The next day, while I was eating lunch, they sat down next to me and tried to convince me that Meier was for real. I admit that discretion got the better part of my valour, and so I simply nodded as I chowed down on my hot dog and fries while they rambled on. Then, seemingly convinced that they had made a convert, or at least brought me back from the abyss of darkeness (or whatever), they pulled out a little pamphlet which they had written, and in which one could find the names of anybody who is (and in some cases, isn't) anybody in ufology, with their conclusions about them. My favourite was their note for my pal Nick Redfern. He was CIA. Why? Because he always wears black.

I couldn't help myself - I laughed. Nick and I both came of age in the 1980s, when, as the Smiths famously said, you wore "black on the outside because black was how you felt on the inside" (you had to be there). I tried to explain to them that a fashion statement (and Nick is a man who looks good in black) did not a CIA agent make. If so, what did that make Johnny Cash - the head of MJ-12?

Like all zealots, they were singularly unimpressed by anyone who made fun of their beliefs. Fortunately for me, they were peace-loving zealots, and so they simply trundled off to try and convert some other poor sap.

All of this is amusing (in hindsight), but instructive too. There are wackos in ufology. There always have been, and there always will be. Some may mean well (Ms. McGinnis, my two "pals" at Aztec), but others, more ominously, do not (William Cooper). Either way, they are the ones that the debunkers of the UFO phenomenon point to when they want to discredit those who take UFOs seriously. They are the ones to whom Exopolitical Gurus / Swamis / Prophets like Michael Salla and Steven Greer cater these days, to the detriment of those who would see ufology move into the mainstream. They are the ones who screamed the loudest about the ABC Special, because they couldn't see the forest of progress, however incremental, for the trees of their own blinkered belief system.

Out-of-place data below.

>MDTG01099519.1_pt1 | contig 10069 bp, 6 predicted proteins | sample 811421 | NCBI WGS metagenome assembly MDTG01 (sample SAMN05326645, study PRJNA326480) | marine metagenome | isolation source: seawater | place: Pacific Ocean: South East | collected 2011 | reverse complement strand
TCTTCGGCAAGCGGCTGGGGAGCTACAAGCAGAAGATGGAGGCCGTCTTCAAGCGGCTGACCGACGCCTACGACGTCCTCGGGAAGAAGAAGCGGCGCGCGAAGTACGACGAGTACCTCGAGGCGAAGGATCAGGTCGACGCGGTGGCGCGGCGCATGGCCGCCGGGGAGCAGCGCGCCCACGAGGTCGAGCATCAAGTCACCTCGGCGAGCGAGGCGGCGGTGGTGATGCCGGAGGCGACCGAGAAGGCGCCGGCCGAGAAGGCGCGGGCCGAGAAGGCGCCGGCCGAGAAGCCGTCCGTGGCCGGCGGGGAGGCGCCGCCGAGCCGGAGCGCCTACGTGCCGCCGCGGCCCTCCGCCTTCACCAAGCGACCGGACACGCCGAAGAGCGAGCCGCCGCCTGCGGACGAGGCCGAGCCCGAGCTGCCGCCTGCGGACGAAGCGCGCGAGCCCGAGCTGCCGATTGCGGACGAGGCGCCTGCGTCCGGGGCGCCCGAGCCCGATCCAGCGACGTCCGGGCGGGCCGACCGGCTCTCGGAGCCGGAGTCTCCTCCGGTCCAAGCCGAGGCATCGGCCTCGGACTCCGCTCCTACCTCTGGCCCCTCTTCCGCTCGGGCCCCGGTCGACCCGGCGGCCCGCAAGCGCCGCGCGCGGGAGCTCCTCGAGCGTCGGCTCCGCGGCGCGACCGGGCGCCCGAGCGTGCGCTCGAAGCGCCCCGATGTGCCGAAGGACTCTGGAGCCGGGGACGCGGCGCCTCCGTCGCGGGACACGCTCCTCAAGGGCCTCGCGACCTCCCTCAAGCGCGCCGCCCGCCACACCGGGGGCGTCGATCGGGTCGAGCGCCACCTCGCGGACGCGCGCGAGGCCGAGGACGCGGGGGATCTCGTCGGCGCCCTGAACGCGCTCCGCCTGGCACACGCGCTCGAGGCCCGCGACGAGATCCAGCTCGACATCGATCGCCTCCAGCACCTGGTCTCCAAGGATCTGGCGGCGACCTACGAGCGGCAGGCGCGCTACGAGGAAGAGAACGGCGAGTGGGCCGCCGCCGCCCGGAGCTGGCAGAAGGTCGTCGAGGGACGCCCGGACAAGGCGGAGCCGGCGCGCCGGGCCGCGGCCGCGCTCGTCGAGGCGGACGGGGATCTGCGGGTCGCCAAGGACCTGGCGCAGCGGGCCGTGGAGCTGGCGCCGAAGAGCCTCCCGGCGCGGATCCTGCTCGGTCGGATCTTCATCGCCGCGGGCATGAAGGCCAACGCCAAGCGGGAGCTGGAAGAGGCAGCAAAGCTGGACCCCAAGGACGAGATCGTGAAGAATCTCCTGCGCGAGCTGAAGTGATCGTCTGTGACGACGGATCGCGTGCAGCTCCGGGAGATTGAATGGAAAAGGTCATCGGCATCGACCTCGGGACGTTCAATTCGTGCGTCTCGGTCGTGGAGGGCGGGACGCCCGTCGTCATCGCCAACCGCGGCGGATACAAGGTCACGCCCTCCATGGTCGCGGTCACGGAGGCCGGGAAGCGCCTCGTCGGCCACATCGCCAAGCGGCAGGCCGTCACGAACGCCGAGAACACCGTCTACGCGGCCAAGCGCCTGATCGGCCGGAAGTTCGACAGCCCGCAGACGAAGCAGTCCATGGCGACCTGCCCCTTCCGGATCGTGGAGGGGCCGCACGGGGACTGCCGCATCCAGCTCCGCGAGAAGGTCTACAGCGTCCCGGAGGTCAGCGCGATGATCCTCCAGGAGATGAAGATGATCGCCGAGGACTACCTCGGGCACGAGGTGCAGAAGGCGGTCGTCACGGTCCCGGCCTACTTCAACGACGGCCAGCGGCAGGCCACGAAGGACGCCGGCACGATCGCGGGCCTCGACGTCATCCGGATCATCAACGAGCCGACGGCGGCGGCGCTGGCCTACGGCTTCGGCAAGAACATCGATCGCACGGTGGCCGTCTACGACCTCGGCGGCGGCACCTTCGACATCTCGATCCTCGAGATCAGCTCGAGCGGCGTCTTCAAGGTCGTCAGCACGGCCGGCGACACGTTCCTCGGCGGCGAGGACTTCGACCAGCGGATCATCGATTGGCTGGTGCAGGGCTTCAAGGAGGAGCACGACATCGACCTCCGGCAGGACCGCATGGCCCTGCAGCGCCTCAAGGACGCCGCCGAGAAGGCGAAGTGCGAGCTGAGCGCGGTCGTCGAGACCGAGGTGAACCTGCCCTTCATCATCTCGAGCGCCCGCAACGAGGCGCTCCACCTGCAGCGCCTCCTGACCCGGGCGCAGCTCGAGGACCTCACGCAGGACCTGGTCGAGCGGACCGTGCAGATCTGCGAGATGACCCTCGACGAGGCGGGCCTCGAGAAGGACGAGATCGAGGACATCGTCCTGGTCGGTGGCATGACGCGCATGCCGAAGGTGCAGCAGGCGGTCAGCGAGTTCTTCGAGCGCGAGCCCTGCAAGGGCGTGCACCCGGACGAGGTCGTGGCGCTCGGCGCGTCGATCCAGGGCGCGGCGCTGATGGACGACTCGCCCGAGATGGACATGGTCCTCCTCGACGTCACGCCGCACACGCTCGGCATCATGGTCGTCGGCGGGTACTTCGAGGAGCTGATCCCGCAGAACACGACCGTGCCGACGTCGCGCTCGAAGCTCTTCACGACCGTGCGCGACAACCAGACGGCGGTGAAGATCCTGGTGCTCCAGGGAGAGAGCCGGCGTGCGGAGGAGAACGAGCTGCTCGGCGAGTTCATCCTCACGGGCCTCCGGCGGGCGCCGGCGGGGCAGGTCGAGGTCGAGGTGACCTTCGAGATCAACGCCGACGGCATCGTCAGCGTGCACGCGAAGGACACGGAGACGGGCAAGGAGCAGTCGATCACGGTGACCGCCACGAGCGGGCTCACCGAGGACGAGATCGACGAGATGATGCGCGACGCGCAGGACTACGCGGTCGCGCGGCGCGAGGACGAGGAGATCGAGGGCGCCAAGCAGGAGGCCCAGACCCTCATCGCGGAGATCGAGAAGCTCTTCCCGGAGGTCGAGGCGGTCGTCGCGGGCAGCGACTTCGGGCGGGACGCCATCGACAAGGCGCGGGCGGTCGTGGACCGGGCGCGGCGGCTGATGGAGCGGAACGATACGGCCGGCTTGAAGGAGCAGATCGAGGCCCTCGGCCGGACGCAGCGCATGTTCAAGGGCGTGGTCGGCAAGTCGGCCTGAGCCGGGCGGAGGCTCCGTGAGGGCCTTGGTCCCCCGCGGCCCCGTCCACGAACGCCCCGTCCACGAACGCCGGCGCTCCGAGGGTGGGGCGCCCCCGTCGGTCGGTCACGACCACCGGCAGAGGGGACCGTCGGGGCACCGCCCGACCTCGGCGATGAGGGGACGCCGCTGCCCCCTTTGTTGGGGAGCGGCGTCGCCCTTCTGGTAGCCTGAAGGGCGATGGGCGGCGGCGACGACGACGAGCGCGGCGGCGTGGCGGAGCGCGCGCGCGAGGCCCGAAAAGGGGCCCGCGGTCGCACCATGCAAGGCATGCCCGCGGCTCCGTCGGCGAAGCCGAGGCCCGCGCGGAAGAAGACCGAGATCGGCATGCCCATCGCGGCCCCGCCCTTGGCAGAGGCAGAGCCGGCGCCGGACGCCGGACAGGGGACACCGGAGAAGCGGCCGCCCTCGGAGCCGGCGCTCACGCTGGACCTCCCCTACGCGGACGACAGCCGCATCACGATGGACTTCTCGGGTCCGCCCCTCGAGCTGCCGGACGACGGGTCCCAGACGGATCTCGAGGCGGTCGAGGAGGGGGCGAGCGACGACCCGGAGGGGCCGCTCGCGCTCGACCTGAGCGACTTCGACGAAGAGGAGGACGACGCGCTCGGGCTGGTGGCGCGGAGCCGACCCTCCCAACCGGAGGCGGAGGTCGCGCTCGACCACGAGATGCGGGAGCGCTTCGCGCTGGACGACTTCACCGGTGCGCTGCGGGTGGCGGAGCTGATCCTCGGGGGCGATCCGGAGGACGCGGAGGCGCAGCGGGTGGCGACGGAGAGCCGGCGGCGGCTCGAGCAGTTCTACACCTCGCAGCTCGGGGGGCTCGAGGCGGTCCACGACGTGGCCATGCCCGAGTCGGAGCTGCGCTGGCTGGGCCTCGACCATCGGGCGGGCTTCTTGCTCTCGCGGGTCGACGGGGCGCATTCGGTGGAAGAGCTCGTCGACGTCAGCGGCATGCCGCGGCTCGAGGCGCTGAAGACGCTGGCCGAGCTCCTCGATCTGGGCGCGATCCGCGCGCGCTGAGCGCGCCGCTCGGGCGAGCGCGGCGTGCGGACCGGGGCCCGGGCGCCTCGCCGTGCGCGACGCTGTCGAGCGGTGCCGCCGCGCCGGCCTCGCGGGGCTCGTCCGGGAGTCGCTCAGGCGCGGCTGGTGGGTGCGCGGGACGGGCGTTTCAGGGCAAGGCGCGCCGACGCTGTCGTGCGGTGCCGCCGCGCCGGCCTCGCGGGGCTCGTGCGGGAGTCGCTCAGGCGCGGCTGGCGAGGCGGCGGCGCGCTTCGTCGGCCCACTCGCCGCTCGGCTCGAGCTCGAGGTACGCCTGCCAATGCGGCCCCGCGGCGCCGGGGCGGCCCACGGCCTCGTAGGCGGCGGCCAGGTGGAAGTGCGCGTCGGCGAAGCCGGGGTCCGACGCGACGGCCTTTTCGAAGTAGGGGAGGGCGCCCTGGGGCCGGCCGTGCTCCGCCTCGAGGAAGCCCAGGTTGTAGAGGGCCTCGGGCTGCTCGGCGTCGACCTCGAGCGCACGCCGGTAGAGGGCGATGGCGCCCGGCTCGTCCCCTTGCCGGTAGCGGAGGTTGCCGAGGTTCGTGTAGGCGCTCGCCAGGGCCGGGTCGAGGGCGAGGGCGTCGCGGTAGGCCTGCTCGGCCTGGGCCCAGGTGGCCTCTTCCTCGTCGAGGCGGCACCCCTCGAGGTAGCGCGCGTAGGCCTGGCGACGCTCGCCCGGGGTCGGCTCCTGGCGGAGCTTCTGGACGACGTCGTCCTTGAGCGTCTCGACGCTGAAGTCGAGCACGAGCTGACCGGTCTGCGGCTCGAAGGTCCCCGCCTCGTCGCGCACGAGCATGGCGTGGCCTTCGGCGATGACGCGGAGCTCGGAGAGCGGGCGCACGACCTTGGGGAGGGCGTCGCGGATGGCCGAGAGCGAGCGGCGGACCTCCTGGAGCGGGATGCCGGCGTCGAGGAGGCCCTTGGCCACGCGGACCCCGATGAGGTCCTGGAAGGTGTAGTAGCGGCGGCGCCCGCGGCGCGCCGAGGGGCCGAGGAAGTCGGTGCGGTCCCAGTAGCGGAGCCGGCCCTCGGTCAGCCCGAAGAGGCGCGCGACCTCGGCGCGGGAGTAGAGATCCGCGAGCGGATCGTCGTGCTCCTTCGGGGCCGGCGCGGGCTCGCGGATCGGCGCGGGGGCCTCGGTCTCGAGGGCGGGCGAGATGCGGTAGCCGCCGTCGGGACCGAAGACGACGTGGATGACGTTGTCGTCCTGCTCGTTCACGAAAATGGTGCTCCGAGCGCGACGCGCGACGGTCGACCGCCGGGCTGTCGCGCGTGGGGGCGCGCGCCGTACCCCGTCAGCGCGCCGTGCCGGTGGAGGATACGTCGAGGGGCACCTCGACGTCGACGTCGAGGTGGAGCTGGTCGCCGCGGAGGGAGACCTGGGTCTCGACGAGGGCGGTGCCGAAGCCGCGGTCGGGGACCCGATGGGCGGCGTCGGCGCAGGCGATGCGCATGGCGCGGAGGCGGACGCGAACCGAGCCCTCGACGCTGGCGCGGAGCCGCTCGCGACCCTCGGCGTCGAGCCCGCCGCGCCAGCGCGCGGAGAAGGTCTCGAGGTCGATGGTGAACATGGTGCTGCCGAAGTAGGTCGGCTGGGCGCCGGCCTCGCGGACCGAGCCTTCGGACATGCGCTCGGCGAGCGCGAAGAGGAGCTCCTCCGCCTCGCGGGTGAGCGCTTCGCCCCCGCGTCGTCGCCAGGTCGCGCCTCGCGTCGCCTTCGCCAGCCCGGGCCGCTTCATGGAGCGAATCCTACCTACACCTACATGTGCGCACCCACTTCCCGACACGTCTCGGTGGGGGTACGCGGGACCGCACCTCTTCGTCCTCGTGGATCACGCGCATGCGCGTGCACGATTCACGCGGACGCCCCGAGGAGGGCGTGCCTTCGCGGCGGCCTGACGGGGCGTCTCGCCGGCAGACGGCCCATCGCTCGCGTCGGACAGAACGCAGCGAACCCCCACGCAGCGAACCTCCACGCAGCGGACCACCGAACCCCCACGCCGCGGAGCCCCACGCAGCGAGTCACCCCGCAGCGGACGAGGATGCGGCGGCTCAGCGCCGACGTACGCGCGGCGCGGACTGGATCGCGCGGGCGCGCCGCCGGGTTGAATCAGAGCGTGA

They are the ones who fall for the likes of William Cooper, Bob Lazar and Philip Corso - just as people like Lucy McGinnis fell for George Adamski five decades ago.

It's sad, but as the French might say:

"ufology? ca plus ca change, ca plus ca memo chose."

Paul Kimball


RRRGroup said...


The people you cite are the hecklers at a comedy show or the kibitzers at a poker game or the drunks at a ballgame.

They ruin events with their ignorant rants and beliefs.

And your group of UFO wackos have tainted the study of the phenomenon, maybe irreparably.

I still think that "ufology" has to become an elite, cloistered almost, semi-secret organization containing only a select group of credible and reputable ufologists of the day.

The democratic approach doesn't work.

But then who would make up the organizing committee?

It can't, I'm sorry to say, include persons like Rudiak or Clark, two prominent and semi-respected ufologists. And why can't it?

Because those two men are elitist in the worst sense: they blackball not only the wackos but anyone with an hypothesis or UFO theory that differs with their mind-set.

Richard Hall, I say again, would be ideal, and Stanton Friedman surely.

And you, plus a few others I won't name now.

But for "ufology" to succeed and move forward productively, something has to be done to rid the study of those whom everyone, and I mean everyone, agrees are detrimental to rational thinking about the phenomenon.

(The problem is who makes up "everyone"?)

Rich Reynolds

Paul Kimball said...


I hate drunks at a ball game - especially if they're Yankees fans!

A secret cabal of ufologists, eh?

Sounds like fun - count me in. If "they" can have their secrets, so can "we".

Do I get a de-coder ring?


RRRGroup said...


Didn't Jacques Vallee propose something like this: The Invisible College (which derives from one of the Bacon boys I think)?